Twitter touts itself as a “virtual water cooler,” a 21st century venue where people can gather to discuss whatever’s on their minds. In a world where viewers increasingly watch television alone, Twitter really is creating online fan communities. During prime time, it’s not uncommon for more than half of the top-trending Twitter topics to be related to television shows. Clearly if a show gets a lot of mentions on Twitter, this means something -- but what exactly?
One thing that Twitter should NOT be used for is straightforward TV measurement. I know that many networks and advertisers want to get away from sample-based measurement and move to census metrics that measure everyone. And with 140 million active accounts, Twitter would appear to be a pretty big census.
Unfortunately, 140 million accounts is still just a sample, albeit a huge one, that does not represent the entire TV audience. To state the obvious, Twitter users are younger, more tech-savvy and more affluent than the population as a whole, so their viewing patterns can’t be extrapolated to the full viewing population.
Plus there’s the practice by certain TV shows of posting hashtags on the screen, thereby actively encouraging their viewers to tweet. Under standard TV measurement rules, if any show were to shout out directly to Nielsen panelists, Nielsen would immediately slap an asterisk on its ratings, thereby rendering them suspect. But no one seems to worry about the distorting effect of a show directly begging for more tweets.
There’s also the question of how much of a census Twitter really is. A lot of people have accounts but not everyone tweets. The New York Times recently quoted an executive from Twitter Amplify who said that “when people turn on TV they turn on Twitter.” This illustrates yet again the self-referential nature of most technology discussions. Just because you and your best friends do something doesn’t mean that the rest of the world does, too.
For example, after Super Bowl XLVII, Twitter announced that a record 24.1 million tweets were sent that night. Now, 24 million is a big number -- but it pales in comparison to the 108 million people who actually watched the game. And if you assume that the average Twitter user sent five tweets that night, that would mean that fewer than 5 million people were tweeting – less than 5% of the entire audience. That’s hardly a census.
On the other hand, Twitter could have a direct application to analyzing how engaged people are with a show, which could be important -- since people who are intensely interested in a TV show are theoretically engaged with the commercials.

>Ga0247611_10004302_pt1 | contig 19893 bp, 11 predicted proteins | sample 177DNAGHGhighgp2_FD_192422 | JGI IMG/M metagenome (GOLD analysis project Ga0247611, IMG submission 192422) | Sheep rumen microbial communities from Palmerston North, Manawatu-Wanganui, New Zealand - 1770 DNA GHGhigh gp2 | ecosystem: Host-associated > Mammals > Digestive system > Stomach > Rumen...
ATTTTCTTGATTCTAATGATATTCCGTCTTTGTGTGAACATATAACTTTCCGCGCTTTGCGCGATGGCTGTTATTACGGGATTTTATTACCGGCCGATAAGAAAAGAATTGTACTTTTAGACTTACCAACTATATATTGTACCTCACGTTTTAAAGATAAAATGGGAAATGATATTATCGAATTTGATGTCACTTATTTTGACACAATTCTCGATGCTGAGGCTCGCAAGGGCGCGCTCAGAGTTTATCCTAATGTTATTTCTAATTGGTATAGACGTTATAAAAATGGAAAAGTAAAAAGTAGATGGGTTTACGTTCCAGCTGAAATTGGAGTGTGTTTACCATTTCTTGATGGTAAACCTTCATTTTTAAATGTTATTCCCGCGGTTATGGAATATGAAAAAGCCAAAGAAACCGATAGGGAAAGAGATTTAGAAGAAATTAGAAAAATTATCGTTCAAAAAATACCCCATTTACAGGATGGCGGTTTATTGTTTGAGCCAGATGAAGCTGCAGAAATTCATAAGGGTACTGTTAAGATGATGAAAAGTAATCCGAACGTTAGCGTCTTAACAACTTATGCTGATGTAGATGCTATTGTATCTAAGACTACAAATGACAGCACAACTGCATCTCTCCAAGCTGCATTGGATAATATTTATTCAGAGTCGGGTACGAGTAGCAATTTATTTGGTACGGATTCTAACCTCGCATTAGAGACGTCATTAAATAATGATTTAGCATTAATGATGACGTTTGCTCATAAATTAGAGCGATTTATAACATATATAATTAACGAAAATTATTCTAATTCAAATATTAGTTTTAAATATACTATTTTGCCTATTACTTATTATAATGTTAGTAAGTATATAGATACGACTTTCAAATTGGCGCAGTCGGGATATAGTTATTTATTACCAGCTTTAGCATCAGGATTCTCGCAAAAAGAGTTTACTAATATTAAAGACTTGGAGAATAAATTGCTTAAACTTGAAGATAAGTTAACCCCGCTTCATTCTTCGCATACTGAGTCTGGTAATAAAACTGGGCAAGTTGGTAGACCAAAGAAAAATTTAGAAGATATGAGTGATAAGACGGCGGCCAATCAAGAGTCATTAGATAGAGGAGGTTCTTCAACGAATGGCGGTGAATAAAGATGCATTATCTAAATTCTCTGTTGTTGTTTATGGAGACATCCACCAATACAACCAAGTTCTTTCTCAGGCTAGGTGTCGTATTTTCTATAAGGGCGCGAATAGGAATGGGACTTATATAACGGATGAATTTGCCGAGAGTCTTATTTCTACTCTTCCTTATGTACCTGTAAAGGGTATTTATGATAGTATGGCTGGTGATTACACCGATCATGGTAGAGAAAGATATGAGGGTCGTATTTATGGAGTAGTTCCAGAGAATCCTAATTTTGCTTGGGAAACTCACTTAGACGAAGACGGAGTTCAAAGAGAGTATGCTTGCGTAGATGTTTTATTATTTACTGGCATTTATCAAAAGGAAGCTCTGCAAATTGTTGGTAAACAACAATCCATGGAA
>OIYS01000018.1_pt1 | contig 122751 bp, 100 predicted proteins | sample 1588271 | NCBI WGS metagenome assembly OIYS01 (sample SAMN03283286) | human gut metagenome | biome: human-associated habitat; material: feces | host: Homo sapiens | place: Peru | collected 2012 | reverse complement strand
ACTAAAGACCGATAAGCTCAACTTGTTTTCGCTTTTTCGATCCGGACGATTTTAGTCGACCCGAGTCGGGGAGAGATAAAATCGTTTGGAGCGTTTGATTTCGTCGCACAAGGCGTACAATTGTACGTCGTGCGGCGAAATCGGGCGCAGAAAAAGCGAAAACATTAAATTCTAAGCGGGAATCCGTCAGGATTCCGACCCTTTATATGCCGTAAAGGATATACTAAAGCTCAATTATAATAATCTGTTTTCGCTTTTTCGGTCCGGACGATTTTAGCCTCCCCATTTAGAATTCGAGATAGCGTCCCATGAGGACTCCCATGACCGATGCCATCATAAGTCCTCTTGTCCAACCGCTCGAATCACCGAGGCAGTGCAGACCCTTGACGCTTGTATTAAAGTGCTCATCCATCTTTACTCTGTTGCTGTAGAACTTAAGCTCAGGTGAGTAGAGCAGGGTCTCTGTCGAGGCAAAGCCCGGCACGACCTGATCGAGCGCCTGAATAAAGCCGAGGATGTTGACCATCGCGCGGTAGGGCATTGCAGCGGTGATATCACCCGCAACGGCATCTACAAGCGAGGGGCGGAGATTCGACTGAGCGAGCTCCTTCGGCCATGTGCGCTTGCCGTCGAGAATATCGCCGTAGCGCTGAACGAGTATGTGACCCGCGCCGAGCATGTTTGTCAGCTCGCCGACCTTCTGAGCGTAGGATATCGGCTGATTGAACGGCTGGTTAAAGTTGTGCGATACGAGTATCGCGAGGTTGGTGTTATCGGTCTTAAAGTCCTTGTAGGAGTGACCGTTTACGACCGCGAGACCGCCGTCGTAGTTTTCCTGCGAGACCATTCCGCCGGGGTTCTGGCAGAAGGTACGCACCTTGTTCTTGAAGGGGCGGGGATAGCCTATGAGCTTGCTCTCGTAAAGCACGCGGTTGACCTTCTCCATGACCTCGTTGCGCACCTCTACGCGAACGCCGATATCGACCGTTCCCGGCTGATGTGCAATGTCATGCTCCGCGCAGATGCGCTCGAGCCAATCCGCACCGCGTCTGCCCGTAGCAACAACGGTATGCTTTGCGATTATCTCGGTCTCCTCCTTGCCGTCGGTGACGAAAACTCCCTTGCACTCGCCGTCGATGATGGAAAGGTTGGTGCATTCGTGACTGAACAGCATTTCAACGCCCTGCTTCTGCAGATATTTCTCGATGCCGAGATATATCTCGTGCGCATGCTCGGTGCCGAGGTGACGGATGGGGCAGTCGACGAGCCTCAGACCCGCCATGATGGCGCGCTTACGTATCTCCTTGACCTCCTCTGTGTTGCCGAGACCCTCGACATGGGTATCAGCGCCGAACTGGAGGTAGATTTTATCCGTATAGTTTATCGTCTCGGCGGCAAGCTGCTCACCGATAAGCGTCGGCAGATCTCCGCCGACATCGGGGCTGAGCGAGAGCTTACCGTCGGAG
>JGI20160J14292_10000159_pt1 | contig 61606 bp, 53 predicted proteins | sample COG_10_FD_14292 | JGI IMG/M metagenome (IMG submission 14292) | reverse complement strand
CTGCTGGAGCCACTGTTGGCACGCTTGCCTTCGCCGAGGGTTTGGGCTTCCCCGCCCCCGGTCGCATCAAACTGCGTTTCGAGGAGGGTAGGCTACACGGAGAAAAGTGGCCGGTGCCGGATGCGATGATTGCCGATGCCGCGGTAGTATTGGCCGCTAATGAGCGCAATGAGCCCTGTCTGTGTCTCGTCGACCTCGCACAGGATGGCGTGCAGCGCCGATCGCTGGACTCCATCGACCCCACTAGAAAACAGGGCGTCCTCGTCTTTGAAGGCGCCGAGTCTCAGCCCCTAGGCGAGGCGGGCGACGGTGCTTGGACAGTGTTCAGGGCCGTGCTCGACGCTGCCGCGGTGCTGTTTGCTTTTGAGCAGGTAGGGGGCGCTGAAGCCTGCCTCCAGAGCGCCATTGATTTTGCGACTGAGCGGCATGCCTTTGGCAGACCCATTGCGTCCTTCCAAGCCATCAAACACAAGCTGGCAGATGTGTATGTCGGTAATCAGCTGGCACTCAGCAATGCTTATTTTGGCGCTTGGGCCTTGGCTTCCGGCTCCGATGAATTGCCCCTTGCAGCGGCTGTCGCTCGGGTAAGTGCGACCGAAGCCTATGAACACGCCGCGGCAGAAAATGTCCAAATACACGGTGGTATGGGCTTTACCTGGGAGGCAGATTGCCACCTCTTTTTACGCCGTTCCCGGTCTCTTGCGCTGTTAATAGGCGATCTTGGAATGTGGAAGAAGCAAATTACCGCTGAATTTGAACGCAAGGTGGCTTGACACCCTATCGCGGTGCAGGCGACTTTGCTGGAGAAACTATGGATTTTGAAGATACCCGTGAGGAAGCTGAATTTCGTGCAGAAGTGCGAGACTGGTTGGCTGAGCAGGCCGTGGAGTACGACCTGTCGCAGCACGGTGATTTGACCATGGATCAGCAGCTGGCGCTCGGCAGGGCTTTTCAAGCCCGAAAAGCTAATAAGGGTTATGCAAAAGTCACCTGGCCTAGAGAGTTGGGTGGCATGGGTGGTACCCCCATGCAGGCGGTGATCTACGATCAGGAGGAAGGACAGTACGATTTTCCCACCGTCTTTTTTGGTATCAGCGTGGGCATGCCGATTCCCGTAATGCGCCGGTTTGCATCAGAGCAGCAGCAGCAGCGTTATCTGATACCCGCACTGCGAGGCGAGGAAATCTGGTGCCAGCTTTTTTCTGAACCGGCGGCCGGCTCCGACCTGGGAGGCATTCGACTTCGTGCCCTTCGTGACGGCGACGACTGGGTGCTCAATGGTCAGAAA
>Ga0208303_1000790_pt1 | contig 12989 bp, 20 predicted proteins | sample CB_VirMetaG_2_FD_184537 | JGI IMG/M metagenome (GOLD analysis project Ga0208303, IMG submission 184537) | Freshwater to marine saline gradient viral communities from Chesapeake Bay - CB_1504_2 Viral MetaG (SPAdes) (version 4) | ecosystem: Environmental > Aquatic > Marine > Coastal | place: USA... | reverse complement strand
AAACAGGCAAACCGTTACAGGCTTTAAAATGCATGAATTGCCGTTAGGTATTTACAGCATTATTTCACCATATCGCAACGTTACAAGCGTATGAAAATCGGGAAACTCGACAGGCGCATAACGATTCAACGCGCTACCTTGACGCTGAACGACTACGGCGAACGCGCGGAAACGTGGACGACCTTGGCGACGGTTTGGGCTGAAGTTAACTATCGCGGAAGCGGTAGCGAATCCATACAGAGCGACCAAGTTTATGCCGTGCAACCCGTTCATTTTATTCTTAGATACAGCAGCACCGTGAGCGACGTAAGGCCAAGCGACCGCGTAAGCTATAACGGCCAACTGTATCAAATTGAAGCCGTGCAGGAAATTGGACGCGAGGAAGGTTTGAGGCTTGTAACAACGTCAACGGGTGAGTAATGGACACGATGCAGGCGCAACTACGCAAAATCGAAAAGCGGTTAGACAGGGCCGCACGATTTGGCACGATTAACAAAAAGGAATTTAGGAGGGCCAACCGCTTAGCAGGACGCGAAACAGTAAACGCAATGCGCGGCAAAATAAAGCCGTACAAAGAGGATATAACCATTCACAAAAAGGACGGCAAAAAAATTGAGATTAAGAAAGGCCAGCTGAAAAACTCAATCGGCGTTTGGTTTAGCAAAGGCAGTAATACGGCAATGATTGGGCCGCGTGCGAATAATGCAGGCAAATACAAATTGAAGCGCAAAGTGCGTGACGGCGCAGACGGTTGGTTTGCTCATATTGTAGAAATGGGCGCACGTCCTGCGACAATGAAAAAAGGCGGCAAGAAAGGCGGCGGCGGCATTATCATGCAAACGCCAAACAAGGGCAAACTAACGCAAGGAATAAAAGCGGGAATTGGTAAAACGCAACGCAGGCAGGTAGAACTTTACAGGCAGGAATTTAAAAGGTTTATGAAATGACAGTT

Part of the problem with Twitter, though, is that if viewers are TOO engaged with the show, they might miss the ads altogether. I know that when I’m live-tweeting a favorite program, my focus is on the iPad during the commercial breaks, not the ads. I remember concentrating so hard on reading live #madmen tweets that I had to learn from Twitter that Christina Hendricks was on a Johnnie Walker ad during “Mad Men,” even though the actual ad was running on the show RIGHT IN FRONT OF ME. So my engagement with the commercials is surprisingly low during my favorite shows, precisely because of Twitter.
Twitter can clearly play an important role in promoting TV shows and commercials. By building digital fan communities, Twitter builds fan loyalty. A lot of positive tweets about a show will grow audiences.
Twitter seems to have embraced this model. According to at least one recent report, Twitter is working closely with media companies to use the platform as a promotional vehicle. Unlike other online companies who have tried to siphon advertising away from TV to the Internet, Twitter is bringing a collaborative approach to help TV find new audiences. For example, Twitter includes video clips from shows or sports events into user streams.
Twitter has similar deals with advertisers, allowing them to send ads to people who are watching specific programming, a strategy that has been embraced by agencies like MediaVest USA. The trick will be to develop ad-based tweets that people actually want to read. A Twitter version of a banner ad won’t be very exciting and could cause a backlash on the service itself.
As ubiquitous as Twitter seems now, it’s hard to remember that just five years ago, it was only recording 100 million tweets per quarter -- about as many as are now recorded during the Super Bowl. This is such a new phenomenon that we can’t even know for sure how permanent a presence it will be. One way to make sure the platform doesn’t just turn out to be a fad, though, is for it to imbed itself more closely with television -- because, all the naysayers aside, TV is not going away.